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A dwindling amount of inlay work from reserves of the material still in hand continued in certain places for a number of years after closure of the mill.At Ashford-in-the-Water Rowland Holmes made combs from tortoiseshell in a small mill constructed as a secondary user of the marble mill leat.The mill was used for the manufacture of coarse brown or blue paper of the type used in the past by grocers and ironmongers and though apparently worked originally by Day himself, in 1825 was being operated by Thomas Hope of White Lee, who also ran the other Wincle paper mill.In 1835 Abraham Day died in his 95th year, but Thomas Hope and subsequent members of the Hope family continued to operate Folly Mill until 1860 when records show that ownership had changed to John and Matthias Slack.Another theory about the mill's name concerns its remoteness and inaccessibility for raw materials.It was located deep in the valley of the Clough Brook, on a tributary of the Dane, in a wooded gorge at a place called Gideon (or Gibbon’s) Cliff and was locally considered 'folly'.He built three mills on this site, the first and second were washed away by floods and according to tradition his wife told him it would be 'folly' to build a third and that if he did so she would go to bed and never get up again.Nevertheless Day persisted with his intention and, true to her word, his wife retired to bed so it is said, and stayed there until she died in 1826 aged 76.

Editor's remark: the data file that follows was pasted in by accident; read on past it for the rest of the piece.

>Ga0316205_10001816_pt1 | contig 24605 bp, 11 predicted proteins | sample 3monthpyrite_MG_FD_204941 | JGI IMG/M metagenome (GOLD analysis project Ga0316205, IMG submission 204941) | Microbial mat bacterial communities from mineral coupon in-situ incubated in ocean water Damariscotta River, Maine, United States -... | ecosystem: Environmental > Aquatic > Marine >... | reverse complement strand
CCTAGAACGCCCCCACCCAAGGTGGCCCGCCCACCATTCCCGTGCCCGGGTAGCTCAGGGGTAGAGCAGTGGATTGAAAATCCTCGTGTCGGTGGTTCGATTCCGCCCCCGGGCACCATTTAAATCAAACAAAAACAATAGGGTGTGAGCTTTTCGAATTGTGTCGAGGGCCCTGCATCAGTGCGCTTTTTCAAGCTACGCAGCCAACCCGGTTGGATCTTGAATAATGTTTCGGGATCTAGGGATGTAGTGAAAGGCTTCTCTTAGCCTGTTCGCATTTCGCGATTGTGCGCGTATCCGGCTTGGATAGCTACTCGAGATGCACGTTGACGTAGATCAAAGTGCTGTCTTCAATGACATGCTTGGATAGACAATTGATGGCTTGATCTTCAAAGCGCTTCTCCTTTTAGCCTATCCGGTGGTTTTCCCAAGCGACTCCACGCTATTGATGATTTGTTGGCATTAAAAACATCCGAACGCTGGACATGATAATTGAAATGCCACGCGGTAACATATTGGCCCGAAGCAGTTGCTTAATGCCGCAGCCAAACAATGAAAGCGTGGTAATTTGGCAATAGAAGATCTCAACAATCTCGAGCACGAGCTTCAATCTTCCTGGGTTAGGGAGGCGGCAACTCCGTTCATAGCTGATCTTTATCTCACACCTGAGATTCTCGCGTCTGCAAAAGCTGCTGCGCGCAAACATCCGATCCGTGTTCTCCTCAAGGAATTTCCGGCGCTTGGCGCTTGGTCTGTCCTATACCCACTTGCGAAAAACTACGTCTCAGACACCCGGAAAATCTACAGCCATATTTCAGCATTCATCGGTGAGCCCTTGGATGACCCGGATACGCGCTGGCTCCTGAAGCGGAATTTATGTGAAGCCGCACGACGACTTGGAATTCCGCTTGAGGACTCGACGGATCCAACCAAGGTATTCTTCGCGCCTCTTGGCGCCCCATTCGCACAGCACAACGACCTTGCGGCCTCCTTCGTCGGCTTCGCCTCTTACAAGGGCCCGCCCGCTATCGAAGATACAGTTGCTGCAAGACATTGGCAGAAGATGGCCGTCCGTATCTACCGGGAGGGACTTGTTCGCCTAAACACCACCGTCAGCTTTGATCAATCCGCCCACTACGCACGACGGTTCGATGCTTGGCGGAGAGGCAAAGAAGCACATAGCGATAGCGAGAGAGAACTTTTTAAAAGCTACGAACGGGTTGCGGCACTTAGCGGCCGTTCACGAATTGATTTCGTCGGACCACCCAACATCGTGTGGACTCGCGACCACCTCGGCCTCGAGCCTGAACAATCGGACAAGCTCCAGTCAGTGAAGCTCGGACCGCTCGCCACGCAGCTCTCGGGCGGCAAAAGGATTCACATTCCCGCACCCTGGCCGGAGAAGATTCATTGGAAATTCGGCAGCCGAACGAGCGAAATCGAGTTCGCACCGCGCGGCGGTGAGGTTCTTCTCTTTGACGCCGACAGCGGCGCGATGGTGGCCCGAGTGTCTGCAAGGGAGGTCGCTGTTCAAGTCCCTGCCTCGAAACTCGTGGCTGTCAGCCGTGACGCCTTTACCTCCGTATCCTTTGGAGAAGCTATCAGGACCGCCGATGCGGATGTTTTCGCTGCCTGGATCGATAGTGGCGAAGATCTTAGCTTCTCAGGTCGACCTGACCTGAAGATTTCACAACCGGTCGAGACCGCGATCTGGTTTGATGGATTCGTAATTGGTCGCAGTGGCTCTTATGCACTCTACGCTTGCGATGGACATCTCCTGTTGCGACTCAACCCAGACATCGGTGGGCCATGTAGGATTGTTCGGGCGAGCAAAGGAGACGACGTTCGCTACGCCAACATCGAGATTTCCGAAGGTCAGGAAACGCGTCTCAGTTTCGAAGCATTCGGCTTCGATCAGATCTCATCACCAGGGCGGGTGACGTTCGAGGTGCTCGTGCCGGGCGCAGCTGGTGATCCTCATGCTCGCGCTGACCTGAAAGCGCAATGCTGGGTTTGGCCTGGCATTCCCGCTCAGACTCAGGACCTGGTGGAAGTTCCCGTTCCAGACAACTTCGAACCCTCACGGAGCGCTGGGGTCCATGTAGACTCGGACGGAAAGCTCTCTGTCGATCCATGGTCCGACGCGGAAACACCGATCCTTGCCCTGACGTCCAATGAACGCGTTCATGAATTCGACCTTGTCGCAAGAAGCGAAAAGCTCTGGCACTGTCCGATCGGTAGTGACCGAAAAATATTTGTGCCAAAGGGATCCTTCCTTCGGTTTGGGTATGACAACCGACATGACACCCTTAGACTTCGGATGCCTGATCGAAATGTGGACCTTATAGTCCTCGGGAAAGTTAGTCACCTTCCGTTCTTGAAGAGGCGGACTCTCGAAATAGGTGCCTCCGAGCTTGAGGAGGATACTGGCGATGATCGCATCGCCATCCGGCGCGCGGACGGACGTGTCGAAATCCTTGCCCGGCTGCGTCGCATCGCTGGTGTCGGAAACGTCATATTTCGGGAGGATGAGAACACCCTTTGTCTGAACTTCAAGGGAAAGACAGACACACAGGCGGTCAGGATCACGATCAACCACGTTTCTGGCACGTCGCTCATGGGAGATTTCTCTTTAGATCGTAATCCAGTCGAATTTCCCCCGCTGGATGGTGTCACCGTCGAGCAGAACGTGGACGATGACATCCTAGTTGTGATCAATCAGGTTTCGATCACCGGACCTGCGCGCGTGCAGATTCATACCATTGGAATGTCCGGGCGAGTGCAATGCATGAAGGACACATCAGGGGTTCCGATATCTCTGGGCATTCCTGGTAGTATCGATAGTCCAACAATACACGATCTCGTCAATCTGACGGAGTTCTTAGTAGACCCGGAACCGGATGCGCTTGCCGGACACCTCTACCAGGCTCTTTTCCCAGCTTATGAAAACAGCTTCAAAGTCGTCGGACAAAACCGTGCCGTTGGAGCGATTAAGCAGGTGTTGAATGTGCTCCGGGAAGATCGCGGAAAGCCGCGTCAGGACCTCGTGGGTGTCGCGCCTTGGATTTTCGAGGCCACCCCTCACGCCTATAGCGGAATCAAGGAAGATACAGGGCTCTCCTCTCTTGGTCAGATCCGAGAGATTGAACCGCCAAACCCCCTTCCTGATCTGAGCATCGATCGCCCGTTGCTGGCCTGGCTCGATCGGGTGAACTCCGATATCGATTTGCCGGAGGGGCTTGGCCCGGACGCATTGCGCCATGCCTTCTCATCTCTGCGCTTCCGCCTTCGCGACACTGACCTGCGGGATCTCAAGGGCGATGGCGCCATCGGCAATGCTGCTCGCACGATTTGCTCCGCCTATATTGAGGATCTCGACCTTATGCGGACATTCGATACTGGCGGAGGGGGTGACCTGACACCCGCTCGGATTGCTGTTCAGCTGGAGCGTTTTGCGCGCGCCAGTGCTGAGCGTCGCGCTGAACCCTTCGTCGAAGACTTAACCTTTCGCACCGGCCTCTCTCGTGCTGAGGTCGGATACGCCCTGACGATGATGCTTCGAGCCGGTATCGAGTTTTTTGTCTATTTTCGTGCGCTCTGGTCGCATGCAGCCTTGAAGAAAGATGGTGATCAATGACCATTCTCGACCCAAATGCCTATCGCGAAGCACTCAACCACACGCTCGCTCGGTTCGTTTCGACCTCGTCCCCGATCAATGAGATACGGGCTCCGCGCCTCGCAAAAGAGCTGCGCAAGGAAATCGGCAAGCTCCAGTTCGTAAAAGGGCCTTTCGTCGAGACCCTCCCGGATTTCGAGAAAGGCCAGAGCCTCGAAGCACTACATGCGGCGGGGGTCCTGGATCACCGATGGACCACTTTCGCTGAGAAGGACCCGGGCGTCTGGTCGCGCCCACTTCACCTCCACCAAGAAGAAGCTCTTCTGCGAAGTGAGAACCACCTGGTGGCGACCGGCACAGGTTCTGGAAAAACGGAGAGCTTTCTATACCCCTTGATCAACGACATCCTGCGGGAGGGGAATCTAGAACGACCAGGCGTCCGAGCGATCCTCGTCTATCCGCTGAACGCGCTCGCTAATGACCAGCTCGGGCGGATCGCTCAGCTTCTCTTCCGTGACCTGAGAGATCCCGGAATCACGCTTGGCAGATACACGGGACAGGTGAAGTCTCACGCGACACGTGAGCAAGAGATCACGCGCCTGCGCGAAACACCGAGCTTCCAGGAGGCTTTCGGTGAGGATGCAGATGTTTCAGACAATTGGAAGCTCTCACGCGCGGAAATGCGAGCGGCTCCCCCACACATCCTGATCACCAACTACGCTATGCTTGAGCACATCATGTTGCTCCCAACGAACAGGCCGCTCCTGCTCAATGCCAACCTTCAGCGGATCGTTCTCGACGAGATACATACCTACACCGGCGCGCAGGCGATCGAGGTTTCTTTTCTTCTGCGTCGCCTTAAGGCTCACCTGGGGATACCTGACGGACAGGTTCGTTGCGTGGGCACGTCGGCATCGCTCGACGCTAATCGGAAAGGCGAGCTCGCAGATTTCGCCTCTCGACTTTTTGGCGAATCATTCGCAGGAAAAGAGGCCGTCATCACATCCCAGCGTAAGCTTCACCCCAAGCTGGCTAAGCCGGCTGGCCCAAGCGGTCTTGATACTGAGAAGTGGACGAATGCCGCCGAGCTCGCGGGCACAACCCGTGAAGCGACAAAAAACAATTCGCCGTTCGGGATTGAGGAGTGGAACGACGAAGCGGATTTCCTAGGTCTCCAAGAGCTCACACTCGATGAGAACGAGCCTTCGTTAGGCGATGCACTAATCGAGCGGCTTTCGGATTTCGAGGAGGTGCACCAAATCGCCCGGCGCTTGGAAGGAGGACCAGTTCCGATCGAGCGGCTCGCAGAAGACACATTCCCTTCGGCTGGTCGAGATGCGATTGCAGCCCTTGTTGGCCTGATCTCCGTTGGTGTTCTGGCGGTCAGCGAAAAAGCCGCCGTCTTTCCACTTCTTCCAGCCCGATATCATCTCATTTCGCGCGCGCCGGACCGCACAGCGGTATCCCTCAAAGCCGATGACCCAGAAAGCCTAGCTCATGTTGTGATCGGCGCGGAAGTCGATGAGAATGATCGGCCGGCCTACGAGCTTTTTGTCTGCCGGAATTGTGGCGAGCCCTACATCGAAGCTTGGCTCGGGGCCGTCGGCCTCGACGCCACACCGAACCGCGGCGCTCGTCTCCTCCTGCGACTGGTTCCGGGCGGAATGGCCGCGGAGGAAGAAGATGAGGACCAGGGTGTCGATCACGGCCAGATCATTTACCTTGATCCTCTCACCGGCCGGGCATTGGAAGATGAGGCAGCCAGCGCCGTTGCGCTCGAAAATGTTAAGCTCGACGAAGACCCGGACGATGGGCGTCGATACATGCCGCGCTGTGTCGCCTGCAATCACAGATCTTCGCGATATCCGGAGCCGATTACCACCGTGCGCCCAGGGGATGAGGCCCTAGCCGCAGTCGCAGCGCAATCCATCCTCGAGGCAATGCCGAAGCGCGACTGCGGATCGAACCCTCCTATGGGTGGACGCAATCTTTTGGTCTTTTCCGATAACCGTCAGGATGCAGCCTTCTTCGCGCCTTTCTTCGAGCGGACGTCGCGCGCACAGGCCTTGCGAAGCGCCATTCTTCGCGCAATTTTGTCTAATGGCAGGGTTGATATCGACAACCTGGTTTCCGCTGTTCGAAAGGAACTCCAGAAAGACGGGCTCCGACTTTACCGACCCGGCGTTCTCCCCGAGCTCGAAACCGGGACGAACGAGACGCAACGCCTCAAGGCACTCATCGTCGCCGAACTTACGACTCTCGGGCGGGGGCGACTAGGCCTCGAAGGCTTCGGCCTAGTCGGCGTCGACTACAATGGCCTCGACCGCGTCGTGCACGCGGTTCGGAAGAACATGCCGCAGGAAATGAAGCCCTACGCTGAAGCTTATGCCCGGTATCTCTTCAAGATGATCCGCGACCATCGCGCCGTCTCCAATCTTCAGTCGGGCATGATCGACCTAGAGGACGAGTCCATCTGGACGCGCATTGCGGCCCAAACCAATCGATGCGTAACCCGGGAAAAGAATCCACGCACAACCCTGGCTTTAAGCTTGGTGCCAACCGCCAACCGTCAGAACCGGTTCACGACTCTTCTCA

In 1748 Henry Watson established his marble mill at Ashford and the material was used for a wide variety of ornamental purposes including interior building work -particularly at Chatsworth-and in the making of such things as table tops, statues, vases and trinkets.

The name Lode Mill is thought to be a possible corruption of 'Lead Mill' as the mill was multi purpose and used for lead smelting, grinding red and yellow ochre and also corn.

Alstonefield - Milldale SK139547 long demolished; a millstone lies on the ground and there are remains of the weir and short mill race. It possibly dates back to the 17th century of even earlier.

The chief source of the marble was the Arrock Quarry (SK 191694), now overgrown, fenced off and dangerous, a short distance from the A6 on the minor road to Sheldon.

Originally quarried, and later mined underground, the blocks were taken across the river to the mill where, by the use of water power, the marble was sawn to the required shapes, ground and polished.

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